Philly’s long-term flooding plan could involve relocating parts of neighborhoods

Rising sea levels are a serious threat to low-lying areas of the city.

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Mark Henninger / Imagic Digital
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As a city located between two rivers, rising sea levels are a serious threat to Philadelphia. Luckily, officials are already working on a plan.

“We’re going to have to start making substantial investments, and they may not be all that fun,” said Marc Cammarata, the Philly Water Department’s deputy commissioner of planning and environmental services. “Relocation, buyouts. People need to start expecting that.”

No reason to start packing your bags just yet. Officials are just starting to mull the idea as a long-term solution.

“We’re thinking our sea level will rise by two meters by the start of 2100,” Cammarata said. “This is a burden on our system like no other.”

This winter is Philadelphia’s 19th wettest in almost 150 years, per National Weather Service spokesperson Brian Haines. Since the start of 2020, the NWS has issued nine flood warnings in the region.

When it rains, water pools all over Philly — in some areas worse than others. Along riverside roadways like Kelly Drive, for example, and Columbus Boulevard, or in low-lying neighborhoods like East Germantown and the former marshlands that now form Eastwick.

The Water Department conducted a study in Germantown to figure out how much it would cost to replace existing water pipes with underground tunnels and tanks, which would increase their capacity to hold water and hopefully alleviate flooding in the area.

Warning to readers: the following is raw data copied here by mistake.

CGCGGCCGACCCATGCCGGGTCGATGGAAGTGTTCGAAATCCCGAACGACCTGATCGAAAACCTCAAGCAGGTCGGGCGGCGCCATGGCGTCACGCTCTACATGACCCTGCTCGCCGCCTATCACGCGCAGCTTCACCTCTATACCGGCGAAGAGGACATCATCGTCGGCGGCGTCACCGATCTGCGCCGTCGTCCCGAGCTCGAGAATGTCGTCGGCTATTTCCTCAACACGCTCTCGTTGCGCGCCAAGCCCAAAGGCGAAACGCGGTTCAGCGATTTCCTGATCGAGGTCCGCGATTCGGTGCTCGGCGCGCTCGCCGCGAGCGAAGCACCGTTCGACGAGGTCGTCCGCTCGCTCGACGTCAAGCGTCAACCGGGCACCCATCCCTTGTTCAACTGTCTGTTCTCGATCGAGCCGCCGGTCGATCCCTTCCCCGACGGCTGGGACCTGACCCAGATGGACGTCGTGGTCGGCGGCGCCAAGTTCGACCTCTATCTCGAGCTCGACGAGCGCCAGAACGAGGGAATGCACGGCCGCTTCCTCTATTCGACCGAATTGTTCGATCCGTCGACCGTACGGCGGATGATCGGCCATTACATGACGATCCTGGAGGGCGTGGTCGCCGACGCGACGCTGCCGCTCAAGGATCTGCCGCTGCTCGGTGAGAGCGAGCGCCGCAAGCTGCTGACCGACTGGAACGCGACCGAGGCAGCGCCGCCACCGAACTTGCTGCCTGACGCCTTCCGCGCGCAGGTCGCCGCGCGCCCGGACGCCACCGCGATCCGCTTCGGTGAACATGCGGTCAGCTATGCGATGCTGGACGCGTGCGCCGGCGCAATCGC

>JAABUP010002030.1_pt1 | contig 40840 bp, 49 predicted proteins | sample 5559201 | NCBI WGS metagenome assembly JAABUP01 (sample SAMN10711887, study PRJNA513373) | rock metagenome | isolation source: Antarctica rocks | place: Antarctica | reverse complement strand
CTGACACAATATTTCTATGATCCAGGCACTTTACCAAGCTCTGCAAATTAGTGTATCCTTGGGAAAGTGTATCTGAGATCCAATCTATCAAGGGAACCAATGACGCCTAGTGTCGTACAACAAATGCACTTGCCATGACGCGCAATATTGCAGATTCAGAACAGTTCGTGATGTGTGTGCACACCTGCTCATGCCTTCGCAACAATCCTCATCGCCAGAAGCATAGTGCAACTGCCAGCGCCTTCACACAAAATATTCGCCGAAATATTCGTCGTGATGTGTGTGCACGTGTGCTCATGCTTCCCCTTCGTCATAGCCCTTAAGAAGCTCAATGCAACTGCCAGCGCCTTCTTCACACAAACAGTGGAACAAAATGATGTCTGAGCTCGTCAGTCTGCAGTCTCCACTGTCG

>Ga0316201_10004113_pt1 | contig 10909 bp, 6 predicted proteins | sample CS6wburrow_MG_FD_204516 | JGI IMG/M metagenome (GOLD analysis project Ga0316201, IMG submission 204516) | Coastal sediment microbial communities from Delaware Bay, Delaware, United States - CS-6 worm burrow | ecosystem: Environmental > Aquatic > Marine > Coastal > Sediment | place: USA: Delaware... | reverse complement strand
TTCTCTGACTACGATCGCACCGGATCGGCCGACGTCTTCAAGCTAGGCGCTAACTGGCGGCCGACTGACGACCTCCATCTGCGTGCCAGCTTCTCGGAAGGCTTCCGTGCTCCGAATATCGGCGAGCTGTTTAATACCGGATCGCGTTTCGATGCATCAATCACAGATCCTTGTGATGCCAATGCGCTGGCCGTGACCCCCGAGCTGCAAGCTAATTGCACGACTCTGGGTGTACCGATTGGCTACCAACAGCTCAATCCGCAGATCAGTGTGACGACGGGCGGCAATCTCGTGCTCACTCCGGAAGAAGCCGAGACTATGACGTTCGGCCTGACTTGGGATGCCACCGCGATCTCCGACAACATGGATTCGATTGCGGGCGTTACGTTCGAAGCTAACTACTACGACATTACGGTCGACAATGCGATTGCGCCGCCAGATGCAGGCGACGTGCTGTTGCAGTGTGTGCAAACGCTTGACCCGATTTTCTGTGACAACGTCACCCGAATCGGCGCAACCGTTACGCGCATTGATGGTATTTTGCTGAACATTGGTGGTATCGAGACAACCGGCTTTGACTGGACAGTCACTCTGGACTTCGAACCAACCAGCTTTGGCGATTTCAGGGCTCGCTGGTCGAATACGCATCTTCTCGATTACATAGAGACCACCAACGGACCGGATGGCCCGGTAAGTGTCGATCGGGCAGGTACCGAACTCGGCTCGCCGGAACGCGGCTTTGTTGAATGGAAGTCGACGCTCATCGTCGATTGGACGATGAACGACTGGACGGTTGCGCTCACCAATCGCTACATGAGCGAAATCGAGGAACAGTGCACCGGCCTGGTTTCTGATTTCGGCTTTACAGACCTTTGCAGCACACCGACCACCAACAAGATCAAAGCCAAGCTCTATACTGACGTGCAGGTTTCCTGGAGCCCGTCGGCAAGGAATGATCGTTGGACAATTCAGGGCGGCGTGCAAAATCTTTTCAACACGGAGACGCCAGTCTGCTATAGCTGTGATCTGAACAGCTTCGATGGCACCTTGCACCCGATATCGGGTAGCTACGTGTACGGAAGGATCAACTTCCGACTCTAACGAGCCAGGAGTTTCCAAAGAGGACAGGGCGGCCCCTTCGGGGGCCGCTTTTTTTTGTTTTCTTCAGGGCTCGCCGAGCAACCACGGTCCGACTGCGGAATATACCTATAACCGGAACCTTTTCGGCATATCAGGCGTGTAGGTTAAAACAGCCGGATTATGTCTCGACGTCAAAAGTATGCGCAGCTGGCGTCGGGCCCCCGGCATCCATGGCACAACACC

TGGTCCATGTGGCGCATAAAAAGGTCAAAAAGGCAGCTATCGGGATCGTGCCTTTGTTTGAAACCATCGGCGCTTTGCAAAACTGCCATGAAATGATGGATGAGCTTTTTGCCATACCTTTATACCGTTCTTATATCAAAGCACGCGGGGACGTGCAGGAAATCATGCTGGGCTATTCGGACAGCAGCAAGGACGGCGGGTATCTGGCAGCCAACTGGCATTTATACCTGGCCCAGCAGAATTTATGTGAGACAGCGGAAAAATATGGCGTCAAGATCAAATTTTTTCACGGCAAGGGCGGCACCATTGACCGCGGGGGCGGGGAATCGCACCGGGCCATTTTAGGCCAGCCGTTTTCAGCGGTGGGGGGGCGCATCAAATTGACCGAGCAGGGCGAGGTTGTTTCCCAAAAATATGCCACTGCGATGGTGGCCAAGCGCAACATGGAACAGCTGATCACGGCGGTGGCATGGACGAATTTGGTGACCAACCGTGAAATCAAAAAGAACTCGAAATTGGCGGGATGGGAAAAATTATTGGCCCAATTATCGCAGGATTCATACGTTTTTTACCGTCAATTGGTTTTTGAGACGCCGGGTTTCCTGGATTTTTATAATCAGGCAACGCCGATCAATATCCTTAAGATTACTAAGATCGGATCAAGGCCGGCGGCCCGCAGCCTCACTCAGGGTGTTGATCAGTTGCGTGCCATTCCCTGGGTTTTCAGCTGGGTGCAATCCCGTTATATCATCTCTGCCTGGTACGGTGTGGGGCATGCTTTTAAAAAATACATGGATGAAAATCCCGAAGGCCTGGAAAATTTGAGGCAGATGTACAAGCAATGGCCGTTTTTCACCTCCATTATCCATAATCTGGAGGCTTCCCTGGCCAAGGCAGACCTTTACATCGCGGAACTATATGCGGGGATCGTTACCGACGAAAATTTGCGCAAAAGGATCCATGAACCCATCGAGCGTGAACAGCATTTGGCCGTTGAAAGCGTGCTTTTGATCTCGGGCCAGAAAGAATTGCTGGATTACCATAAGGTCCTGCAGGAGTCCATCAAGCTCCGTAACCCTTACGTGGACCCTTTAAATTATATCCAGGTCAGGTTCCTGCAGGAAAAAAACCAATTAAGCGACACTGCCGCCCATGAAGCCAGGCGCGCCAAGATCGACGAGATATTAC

“We found it would cost $500 to $800 million to mitigate flooding for 2,000 or so properties,” Cammarata said. Even that expense wouldn’t be foolproof. “That may work for a 10-year storm, but if a 50-year storm hits, you’re still getting flooding.”

Hence, the relocation idea. Should it become really necessary, Cammarata said Philly is looking to Milwaukee for inspiration. The Midwestern city flooded so badly in 1993 that 50 people died and there were $15 billion in damages.

Some Milwaukee neighborhoods were so damaged as to be irreparable, so Wisconsin created a buyout program. From 2002 to 2018, the state paid 140 property owners to move elsewhere, and also created jobs by paying for some new construction. The original homes were converted back into wetlands that could better drain water from the region.

Similar buyout programs have been conducted in New Jersey and Delaware.

“They used it as a pretty good tool,” Cammarata said. “It’s something that the community at large is thinking about, because it may be a heck of a lot more cost effective than trying to mitigate flooding.”

Warning from a Founding Father

Climate change or not, Ben Franklin warned us this would happen.

Franklin wrote in 1789 that by “covering a ground plot with buildings and pavements, which carry off most of the rain and prevent its soaking into the Earth and renewing and purifying the springs … the water of wells must gradually grow worse, and in time be unfit for use.”

Sure enough, the city is now covered with “buildings and pavement.” Instead of grass or small creeks, we’re mostly covered in concrete, which can’t absorb water very well. Meanwhile, our sewer system is hundreds of years old. As our population grows, the capacity of the pipes wanes.

The city’s in the middle of a 25-year plan to create more stormwater infrastructure that could absorb rainfall.

There’s the option to replace Philly’s older pipes with tunnels and tanks to increase underground water storage. Although costly, it’s on the table.

Next, PWD wants to increase capacity at Philly’s wastewater treatment plants. If those can hold more water at a time, Cammarata said, then PWD can pump more excess water away from neighborhoods — nipping a potential flood in the bud.

They’re also debating requiring private developers to incorporate more porous materials into their projects, creating more surface area for water to drain.

And then there’s relocation, which Cammarata understands would be a controversial undertaking.

“Relocation, it’s a scary word,” he said. “In a city where people already have affordable housing crises, it’s not fun to talk about. But neither is having someone die in an extreme weather event.”

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